Notes on Chapter 13 from Their Eyes Were Watching God
"Are we going to read that Janie and Tea Cake story in here?" but still and all, it takes its shape from de shore it meets, and it's different with every shore." In Their Eyes Were Watching God Hurston provides a leading character who knows . Cover of There Eyes Were Watching God Janie's marriage to Tea Cake makes her feel like she has been given a second chance in life to live her youth; she. Janie is in her late thirties when she meets Vergible 'Tea Cake' Woods. He is around 12 years younger than Janie. This means that he is approximately 24 to
Or maybe it is a preordained, God-given glimpse of some eternal force. Romantic love seems to be a complex, yet clumsily-assembled combination of every idea we attempt to describe it with. It seems that someone must find answer to the question of love for herself. It is dynamic, and evasive, and confusing.
She glorifies the simple, idyllic purity of the natural exchange, the give-and-take of a bee and a bloom. With kissing bees singing of the beginning of the world!
To Janie, as both an imaginative girl and a reflective woman, love in its purest form will always be the junction of the bee and the bloom. Still, perhaps the nature of raising a child in an environment where she has security and privilege is that she also gains the right to make her own sometimes-dangerous decisions. It is not a blessing, but an illusion created by God and man to beguile foolish women. As Janie grows older, her idea of love seems threatened by an onslaught of cruel, discriminating reality.
Janie finds the very concept of a marriage without love offensive.janie shoots tea cake
She accepts nothing short of symbiosis and refuses to give up hope for her girlish idea of romance, but she is not without her doubts and setbacks. Upon meeting Joe Starks, Janie at first thinks her second grab at love might be successful. Janie does not love Jody any more than she did Logan, and he does not seem to care for her the way she wants either.
To Jody, Janie is a box to check off and a trophy to display; she is not a lover. Security does not equate love, but it seems that change, when that change only leads to a lonely relationship governed by possession, is not enough either. She thus never really loses her childhood concept of idealized love; she holds onto it until she can adapt it as a part of reality.
As a sixteen-year-old girl, lying beneath a pear tree in the spring, she watches a bee gathering pollen from a pear blossom. The experience becomes a symbol to Janie of the ideal relationship, one in which passion does not result in possession or domination, but rather in an effortless union of individuals.
Symbols and Metaphors
Three months after Janie's marriage to Logan Killicks, she returns to Nanny in tears. Although he "did not represent sun-up and pollen and blooming trees", Joe offers her the opportunity for a new life, one that she hopes will be better. Soon, however, Janie realises that "the way Joe spoke out without giving her a chance to say anything one way or another Janie becomes disillusioned and discouraged. He could be a bee to a blossom--a pear tree blossom in the spring.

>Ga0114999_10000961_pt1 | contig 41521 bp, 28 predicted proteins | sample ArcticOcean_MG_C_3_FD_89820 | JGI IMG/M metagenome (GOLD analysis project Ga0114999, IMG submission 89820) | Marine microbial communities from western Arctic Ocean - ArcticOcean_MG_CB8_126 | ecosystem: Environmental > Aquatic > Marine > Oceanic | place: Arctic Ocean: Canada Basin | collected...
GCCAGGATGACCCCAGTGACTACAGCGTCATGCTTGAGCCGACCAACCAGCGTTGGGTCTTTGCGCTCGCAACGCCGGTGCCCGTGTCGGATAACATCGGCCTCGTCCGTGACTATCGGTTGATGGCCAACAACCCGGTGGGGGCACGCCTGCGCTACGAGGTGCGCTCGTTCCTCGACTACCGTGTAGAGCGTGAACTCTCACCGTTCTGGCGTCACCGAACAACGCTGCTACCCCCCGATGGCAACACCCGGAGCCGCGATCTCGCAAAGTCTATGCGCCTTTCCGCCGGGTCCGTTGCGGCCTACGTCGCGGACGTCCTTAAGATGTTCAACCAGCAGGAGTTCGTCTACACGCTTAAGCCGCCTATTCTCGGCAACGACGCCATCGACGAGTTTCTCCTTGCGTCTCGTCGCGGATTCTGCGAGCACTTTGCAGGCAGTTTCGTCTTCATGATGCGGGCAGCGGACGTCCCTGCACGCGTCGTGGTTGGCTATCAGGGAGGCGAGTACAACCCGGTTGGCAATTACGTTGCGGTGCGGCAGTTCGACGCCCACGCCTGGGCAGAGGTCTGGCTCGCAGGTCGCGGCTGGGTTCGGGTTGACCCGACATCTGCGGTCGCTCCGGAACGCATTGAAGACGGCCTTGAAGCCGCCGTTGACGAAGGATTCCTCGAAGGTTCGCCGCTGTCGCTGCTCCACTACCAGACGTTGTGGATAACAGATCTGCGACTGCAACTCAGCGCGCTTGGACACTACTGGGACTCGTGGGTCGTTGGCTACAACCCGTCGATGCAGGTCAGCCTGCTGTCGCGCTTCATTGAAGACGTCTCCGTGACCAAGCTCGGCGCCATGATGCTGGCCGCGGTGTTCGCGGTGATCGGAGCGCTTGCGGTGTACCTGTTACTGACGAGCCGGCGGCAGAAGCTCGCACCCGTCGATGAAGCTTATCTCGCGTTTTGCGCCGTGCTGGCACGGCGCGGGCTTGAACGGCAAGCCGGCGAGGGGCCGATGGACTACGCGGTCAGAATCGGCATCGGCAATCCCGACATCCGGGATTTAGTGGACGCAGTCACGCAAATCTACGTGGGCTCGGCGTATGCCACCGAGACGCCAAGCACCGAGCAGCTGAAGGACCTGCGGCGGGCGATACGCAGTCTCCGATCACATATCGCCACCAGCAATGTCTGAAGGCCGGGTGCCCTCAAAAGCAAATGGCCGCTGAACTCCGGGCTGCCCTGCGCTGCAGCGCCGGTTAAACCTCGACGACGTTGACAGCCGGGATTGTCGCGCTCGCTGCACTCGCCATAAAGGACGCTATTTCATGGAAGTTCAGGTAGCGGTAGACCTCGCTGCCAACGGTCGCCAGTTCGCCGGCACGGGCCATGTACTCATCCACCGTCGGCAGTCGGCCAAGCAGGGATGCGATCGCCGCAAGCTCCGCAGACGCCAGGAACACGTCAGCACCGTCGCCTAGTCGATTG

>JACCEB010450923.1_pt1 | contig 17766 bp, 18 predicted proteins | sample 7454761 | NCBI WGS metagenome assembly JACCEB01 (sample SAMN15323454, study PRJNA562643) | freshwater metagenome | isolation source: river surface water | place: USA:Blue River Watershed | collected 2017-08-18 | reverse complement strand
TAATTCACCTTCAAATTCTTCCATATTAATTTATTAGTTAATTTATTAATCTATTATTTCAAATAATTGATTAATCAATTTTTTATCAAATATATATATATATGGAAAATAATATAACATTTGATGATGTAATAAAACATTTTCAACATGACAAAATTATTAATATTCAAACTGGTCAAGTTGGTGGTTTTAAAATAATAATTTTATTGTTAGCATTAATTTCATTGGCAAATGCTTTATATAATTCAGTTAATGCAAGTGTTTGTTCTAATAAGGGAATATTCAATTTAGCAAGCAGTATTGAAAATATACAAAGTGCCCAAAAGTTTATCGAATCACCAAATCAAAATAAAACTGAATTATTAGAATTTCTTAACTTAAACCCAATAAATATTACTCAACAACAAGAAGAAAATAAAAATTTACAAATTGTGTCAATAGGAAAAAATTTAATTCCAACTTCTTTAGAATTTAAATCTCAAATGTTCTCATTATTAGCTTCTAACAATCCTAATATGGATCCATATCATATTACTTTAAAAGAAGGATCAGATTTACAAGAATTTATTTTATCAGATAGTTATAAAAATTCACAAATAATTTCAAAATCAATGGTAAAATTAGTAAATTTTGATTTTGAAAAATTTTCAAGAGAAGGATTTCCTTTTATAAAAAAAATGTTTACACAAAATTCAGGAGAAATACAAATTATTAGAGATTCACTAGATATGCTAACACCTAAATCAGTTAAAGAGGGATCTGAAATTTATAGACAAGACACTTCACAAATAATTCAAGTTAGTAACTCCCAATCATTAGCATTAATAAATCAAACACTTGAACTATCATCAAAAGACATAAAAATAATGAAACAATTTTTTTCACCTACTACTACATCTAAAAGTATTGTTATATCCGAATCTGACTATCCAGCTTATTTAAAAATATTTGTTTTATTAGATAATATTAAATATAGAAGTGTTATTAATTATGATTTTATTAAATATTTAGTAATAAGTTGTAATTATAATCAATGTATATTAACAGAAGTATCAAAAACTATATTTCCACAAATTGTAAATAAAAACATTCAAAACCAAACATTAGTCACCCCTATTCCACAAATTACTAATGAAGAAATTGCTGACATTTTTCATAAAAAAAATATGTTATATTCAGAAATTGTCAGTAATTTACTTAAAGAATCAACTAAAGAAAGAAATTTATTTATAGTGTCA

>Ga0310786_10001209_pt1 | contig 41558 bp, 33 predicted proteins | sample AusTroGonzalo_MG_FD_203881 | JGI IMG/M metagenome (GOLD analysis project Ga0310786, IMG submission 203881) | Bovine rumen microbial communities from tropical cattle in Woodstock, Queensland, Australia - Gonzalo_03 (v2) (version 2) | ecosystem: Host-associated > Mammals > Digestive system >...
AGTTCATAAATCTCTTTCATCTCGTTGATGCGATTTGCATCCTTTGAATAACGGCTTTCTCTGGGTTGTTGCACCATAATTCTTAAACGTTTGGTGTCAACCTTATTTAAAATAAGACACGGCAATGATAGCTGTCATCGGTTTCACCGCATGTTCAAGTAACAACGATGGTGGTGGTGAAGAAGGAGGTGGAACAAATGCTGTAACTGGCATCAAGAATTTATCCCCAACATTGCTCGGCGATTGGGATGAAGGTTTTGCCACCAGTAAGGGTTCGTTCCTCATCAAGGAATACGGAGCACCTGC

He seemed to be crushing scent out of the world with his footsteps.
The horizon represents better things--the possibility of change and perhaps improvement. For some they come in with the tide.
For others they sail forever on the horizon, never out of sight, never landing until the Watcher turns his eyes away in resignation, his dreams mocked to death by Time. That is the life of men. She can wish and hope for better things, but she lives in reality that is very different. From the beginning, Janie's dreams are limited by her circumstances. Early in her life, "Nanny had taken the biggest thing God ever made, the horizon--for no matter how far a person can go the horizon is still way beyond you--and pinched it in to such a little bit of a thing that she could tie it about her granddaughter's neck tight enough to choke her.
Her wish has "come in with the tide". Hurston writes that Janie "pulled in her horizon like a great fish-net. Pulled it from around the waist of the world and draped it over her shoulder.
So much of life in its meshes! She called her soul to come in and see. The two are frequently mentioned together. The road functions as a bridge between Janie's present circumstances and the horizon. The different stages of Janie's life--the different stages in the realization of her dream--are marked by travel from one place to another. The Hurricane The hurricane's devastation is beyond the control of the book's characters.
Capricious but impersonal, it is a concrete example of the destructive power found in nature. Janie, Tea Cake, and their friends can only look on in terror as the hurricane destroys the structure of their lives and leaves them to rebuild as best they can.
Chapter 13 Notes from Their Eyes Were Watching God
A pivotal event in the novel, the hurricane marks an abrupt transition from Janie's idyllic life with Tea Cake. After the storm strikes, events rush rapidly to Tea Cake's death and the novel's conclusion. For example, Joe is described as "uh whirlwind among breezes We bend which ever way he blows. Hurston often uses the death of characters to mark the death of phases of Janie's life--and consequently, transitions to new phases.
The two most important incidents are the deaths of two of her husbands. Joe's death frees Janie not only from the restrictions that he put on her, but of the self-imposed submission of her own thoughts and dreams. Janie's relationship with Tea Cake fulfills her "pear-tree" dream.